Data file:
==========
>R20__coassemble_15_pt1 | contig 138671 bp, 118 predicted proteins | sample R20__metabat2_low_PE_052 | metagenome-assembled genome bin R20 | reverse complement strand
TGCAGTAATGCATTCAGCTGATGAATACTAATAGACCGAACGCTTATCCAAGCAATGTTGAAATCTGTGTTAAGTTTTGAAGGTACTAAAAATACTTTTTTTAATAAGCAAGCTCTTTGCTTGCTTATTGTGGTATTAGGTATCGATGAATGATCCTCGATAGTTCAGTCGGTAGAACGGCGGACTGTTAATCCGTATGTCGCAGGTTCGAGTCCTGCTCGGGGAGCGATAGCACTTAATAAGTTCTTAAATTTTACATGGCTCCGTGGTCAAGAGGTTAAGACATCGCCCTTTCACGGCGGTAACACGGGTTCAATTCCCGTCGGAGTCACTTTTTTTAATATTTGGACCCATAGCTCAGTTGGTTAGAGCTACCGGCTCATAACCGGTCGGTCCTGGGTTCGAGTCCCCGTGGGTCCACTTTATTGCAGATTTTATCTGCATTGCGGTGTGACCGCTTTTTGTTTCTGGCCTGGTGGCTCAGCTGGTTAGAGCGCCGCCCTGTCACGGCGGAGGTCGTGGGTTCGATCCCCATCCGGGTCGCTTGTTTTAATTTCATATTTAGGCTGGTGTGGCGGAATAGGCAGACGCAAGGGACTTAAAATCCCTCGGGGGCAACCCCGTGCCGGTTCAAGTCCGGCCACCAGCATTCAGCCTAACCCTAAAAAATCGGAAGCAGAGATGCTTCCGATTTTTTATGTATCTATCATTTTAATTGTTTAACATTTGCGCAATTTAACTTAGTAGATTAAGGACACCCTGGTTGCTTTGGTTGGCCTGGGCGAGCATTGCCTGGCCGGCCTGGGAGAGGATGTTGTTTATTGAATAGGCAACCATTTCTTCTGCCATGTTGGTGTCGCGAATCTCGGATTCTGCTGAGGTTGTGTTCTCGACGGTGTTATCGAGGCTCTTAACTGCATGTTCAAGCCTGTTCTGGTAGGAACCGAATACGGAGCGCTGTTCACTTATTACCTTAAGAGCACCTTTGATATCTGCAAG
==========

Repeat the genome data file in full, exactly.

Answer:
>R20__coassemble_15_pt1 | contig 138671 bp, 118 predicted proteins | sample R20__metabat2_low_PE_052 | metagenome-assembled genome bin R20 | reverse complement strand
TGCAGTAATGCATTCAGCTGATGAATACTAATAGACCGAACGCTTATCCAAGCAATGTTGAAATCTGTGTTAAGTTTTGAAGGTACTAAAAATACTTTTTTTAATAAGCAAGCTCTTTGCTTGCTTATTGTGGTATTAGGTATCGATGAATGATCCTCGATAGTTCAGTCGGTAGAACGGCGGACTGTTAATCCGTATGTCGCAGGTTCGAGTCCTGCTCGGGGAGCGATAGCACTTAATAAGTTCTTAAATTTTACATGGCTCCGTGGTCAAGAGGTTAAGACATCGCCCTTTCACGGCGGTAACACGGGTTCAATTCCCGTCGGAGTCACTTTTTTTAATATTTGGACCCATAGCTCAGTTGGTTAGAGCTACCGGCTCATAACCGGTCGGTCCTGGGTTCGAGTCCCCGTGGGTCCACTTTATTGCAGATTTTATCTGCATTGCGGTGTGACCGCTTTTTGTTTCTGGCCTGGTGGCTCAGCTGGTTAGAGCGCCGCCCTGTCACGGCGGAGGTCGTGGGTTCGATCCCCATCCGGGTCGCTTGTTTTAATTTCATATTTAGGCTGGTGTGGCGGAATAGGCAGACGCAAGGGACTTAAAATCCCTCGGGGGCAACCCCGTGCCGGTTCAAGTCCGGCCACCAGCATTCAGCCTAACCCTAAAAAATCGGAAGCAGAGATGCTTCCGATTTTTTATGTATCTATCATTTTAATTGTTTAACATTTGCGCAATTTAACTTAGTAGATTAAGGACACCCTGGTTGCTTTGGTTGGCCTGGGCGAGCATTGCCTGGCCGGCCTGGGAGAGGATGTTGTTTATTGAATAGGCAACCATTTCTTCTGCCATGTTGGTGTCGCGAATCTCGGATTCTGCTGAGGTTGTGTTCTCGACGGTGTTATCGAGGCTCTTAACTGCATGTTCAAGCCTGTTCTGGTAGGAACCGAATACGGAGCGCTGTTCACTTATTACCTTAAGAGCACCTTTGATATCTGCAAG